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READING LIST

OCTOBER 2016 ISSUE

Force Magazine
Spot the Terrorist
While India laments international terrorism, the home-grown ones flourish
Ghazala Wahab
In the third week of September, National Consortium for the Study of Terrorism and Responses to Terrorism (START), affiliated to the University of Maryland and contracted by the United States’ State Department, published the latest trends on terrorist violence worldwide.
Previous First Person
Self-Inflicted Wounds
Small Men, Big Claims
Public Work
No One Size Fits All
Talk, Not Hector
  more>>
 
No surprises there in the global terrorism incidents of 2015. The most prolific terrorists in the world predictably were the Taliban which carried out 1,093 strikes killing 4,512 people. Islamic State was no less. In 931 strikes, it killed 6,050 people. Boko Haram, active in north-eastern Nigeria and parts of Chad, Niger and northern Cameroon, was the deadliest. In 491 attacks, it killed 5,450 people. Sure enough, START labels these regions, along with Pakistan as areas worst affected by terrorism.

The unpredictable part of the report was the fourth-ranking terrorist group worldwide: Communist Party of India (Maoist), or simply the Naxals, who the government of India still refers to as Left-Wing extremists. According to START’s data, in 2015 alone, the Maoists’ carried out 343 attacks, killing a total of 176 people. Of course, not a patch on the figures worldwide, but these were the maximum casualties inflicted by any group in India. The same statistics point out that of all the violent incidents in India, 43 per cent were carried out by the Maoists.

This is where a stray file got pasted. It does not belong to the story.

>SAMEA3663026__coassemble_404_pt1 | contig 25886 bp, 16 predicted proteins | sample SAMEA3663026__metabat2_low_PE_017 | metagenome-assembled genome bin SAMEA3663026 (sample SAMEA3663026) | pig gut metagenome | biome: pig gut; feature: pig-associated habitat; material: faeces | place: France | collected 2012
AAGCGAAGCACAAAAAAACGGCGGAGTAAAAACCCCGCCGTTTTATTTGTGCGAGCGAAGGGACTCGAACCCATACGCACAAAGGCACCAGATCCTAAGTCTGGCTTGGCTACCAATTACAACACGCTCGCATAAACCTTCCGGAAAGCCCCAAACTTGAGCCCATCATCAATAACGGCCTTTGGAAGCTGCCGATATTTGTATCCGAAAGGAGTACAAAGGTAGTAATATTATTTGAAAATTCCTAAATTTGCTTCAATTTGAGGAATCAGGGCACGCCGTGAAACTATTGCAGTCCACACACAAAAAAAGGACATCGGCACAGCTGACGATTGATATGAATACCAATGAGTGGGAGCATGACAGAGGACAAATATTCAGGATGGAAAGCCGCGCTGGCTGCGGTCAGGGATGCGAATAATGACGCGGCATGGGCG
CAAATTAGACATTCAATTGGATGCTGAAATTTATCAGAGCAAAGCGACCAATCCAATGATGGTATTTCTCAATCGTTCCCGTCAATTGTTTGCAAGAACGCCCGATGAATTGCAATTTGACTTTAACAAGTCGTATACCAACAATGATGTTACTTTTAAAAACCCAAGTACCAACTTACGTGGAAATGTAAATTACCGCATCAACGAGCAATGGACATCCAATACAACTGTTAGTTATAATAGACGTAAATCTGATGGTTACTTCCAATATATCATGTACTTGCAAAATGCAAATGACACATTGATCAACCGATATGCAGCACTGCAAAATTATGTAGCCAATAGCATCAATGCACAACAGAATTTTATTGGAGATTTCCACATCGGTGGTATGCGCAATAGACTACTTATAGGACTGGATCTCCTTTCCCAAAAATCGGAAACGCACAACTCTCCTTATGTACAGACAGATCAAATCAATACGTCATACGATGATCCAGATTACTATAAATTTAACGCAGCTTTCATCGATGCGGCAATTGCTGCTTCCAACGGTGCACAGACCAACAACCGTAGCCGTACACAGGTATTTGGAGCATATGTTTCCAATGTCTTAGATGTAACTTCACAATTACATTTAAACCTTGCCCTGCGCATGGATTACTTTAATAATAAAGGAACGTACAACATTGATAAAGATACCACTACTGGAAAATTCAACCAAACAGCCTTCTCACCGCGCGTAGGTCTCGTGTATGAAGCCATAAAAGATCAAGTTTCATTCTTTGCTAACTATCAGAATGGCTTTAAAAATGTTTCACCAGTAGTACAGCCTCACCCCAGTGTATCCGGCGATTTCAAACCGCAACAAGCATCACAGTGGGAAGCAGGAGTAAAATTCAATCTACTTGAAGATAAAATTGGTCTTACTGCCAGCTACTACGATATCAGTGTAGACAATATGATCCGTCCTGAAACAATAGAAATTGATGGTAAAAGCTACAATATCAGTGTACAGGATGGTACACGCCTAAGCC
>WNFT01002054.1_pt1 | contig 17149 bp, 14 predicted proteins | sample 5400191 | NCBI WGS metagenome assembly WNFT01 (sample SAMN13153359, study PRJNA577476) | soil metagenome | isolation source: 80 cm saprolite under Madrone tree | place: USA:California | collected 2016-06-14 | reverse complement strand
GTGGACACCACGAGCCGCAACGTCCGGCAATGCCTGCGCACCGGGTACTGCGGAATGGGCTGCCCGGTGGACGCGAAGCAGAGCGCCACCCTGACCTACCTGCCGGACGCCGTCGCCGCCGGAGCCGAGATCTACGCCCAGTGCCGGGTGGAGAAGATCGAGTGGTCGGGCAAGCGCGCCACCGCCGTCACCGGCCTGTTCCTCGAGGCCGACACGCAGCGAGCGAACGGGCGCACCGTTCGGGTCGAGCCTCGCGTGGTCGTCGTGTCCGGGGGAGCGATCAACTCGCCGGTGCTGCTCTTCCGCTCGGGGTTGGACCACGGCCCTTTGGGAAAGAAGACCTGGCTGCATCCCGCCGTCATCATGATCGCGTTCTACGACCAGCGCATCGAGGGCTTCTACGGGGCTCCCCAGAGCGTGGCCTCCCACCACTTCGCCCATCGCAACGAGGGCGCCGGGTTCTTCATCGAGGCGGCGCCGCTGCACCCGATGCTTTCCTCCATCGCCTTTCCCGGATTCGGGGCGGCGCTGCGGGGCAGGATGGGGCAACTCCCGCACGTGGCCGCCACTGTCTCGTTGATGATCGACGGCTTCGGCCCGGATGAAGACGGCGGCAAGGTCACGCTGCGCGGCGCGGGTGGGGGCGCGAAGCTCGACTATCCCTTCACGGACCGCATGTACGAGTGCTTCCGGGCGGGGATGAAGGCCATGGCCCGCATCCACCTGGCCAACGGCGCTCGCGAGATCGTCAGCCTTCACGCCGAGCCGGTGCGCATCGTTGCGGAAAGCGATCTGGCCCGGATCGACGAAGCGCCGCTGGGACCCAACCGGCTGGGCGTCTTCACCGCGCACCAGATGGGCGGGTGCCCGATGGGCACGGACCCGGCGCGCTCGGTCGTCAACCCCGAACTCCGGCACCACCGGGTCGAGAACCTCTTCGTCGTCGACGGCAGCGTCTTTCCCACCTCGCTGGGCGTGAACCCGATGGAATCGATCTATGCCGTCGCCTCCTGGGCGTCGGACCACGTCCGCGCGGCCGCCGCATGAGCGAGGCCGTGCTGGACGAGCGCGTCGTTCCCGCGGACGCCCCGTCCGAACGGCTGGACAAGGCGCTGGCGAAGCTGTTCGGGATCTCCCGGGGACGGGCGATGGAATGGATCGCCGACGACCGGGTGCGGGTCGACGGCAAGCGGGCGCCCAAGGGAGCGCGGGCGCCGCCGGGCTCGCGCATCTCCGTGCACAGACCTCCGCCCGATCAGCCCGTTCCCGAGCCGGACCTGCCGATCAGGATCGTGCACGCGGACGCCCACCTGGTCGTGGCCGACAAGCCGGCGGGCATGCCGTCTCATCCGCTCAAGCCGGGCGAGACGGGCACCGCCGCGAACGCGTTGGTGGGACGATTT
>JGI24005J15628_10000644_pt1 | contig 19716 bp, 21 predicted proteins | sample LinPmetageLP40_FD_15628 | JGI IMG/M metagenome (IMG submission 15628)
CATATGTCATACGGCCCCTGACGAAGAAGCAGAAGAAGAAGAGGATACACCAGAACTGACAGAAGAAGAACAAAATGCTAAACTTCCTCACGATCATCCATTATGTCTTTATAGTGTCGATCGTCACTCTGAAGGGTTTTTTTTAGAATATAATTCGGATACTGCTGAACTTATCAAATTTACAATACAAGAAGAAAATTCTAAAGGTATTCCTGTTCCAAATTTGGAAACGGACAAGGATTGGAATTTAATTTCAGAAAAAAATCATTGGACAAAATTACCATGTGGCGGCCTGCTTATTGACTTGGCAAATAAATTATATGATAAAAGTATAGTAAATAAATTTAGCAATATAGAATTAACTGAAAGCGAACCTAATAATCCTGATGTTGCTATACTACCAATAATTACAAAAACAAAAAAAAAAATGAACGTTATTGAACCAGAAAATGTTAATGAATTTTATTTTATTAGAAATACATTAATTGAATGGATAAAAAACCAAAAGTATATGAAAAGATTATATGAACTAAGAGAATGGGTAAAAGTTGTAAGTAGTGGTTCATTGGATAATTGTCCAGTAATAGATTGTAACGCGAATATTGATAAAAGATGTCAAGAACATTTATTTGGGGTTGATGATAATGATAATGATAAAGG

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Yet, is this what we think of when we hear the word terrorism? Or when the Indian government makes executive interventions on terrorism at international forums? Or when we urge the United Nations to define terrorism so that it can be fought collectively and globally? Or when our government urges world leaders to delink terrorism from religion while ‘isolating sponsors and supporters of terrorism’?

Religion, really? Maoists are godless people; they don’t believe in religion. Then how will delinking religion from terrorism help us fight them? Oh wait. When the government of India calls terrorism ‘one of the greatest human challenges’ (as Prime Minister Modi said during his speech in Turkey’s Antalya at the G-20 Summit last year), it is not talking about the Maoists at all. It is talking from its party’s position of ‘not all Muslims are terrorists, but all terrorists are Muslims’, even when the statistics show otherwise.

The ministry of home affairs (MHA) does not have the omnibus term terrorism in its annual report. It has a chapter on internal security with sections on Jammu and Kashmir, Northeast, LWE and terrorism in hinterland. The annual report for 2015-2016, mentions only one incident of terrorist violence in mainland India. This was in Gurdaspur district, Punjab on 27 July 2015. Seven people were killed in this incident and 19 were injured.